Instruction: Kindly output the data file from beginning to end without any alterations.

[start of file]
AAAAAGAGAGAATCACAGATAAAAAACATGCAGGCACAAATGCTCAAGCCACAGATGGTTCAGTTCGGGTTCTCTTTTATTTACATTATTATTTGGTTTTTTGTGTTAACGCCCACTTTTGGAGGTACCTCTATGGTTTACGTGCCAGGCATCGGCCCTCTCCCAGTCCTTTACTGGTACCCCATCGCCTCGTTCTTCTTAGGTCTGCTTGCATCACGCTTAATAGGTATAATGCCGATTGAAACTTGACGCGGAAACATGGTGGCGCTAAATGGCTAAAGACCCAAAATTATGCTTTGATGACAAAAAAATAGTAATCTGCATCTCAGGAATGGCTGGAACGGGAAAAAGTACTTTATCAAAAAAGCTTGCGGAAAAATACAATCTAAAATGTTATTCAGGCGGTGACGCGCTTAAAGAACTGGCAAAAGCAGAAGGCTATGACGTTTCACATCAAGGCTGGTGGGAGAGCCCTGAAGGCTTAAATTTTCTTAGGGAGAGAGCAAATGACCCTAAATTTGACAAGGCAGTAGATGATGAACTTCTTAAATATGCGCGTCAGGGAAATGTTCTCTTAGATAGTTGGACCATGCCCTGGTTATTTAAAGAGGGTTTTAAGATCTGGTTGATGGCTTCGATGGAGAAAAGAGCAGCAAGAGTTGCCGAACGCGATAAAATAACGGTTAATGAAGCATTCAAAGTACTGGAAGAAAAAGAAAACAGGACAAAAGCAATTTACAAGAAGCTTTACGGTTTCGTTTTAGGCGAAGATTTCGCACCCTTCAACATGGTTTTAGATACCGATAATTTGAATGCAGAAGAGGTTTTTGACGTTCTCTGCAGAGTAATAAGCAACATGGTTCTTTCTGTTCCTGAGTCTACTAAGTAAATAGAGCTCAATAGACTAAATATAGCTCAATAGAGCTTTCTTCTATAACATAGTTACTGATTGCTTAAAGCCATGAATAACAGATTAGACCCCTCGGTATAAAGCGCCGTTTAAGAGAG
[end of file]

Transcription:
AAAAAGAGAGAATCACAGATAAAAAACATGCAGGCACAAATGCTCAAGCCACAGATGGTTCAGTTCGGGTTCTCTTTTATTTACATTATTATTTGGTTTTTTGTGTTAACGCCCACTTTTGGAGGTACCTCTATGGTTTACGTGCCAGGCATCGGCCCTCTCCCAGTCCTTTACTGGTACCCCATCGCCTCGTTCTTCTTAGGTCTGCTTGCATCACGCTTAATAGGTATAATGCCGATTGAAACTTGACGCGGAAACATGGTGGCGCTAAATGGCTAAAGACCCAAAATTATGCTTTGATGACAAAAAAATAGTAATCTGCATCTCAGGAATGGCTGGAACGGGAAAAAGTACTTTATCAAAAAAGCTTGCGGAAAAATACAATCTAAAATGTTATTCAGGCGGTGACGCGCTTAAAGAACTGGCAAAAGCAGAAGGCTATGACGTTTCACATCAAGGCTGGTGGGAGAGCCCTGAAGGCTTAAATTTTCTTAGGGAGAGAGCAAATGACCCTAAATTTGACAAGGCAGTAGATGATGAACTTCTTAAATATGCGCGTCAGGGAAATGTTCTCTTAGATAGTTGGACCATGCCCTGGTTATTTAAAGAGGGTTTTAAGATCTGGTTGATGGCTTCGATGGAGAAAAGAGCAGCAAGAGTTGCCGAACGCGATAAAATAACGGTTAATGAAGCATTCAAAGTACTGGAAGAAAAAGAAAACAGGACAAAAGCAATTTACAAGAAGCTTTACGGTTTCGTTTTAGGCGAAGATTTCGCACCCTTCAACATGGTTTTAGATACCGATAATTTGAATGCAGAAGAGGTTTTTGACGTTCTCTGCAGAGTAATAAGCAACATGGTTCTTTCTGTTCCTGAGTCTACTAAGTAAATAGAGCTCAATAGACTAAATATAGCTCAATAGAGCTTTCTTCTATAACATAGTTACTGATTGCTTAAAGCCATGAATAACAGATTAGACCCCTCGGTATAAAGCGCCGTTTAAGAGAG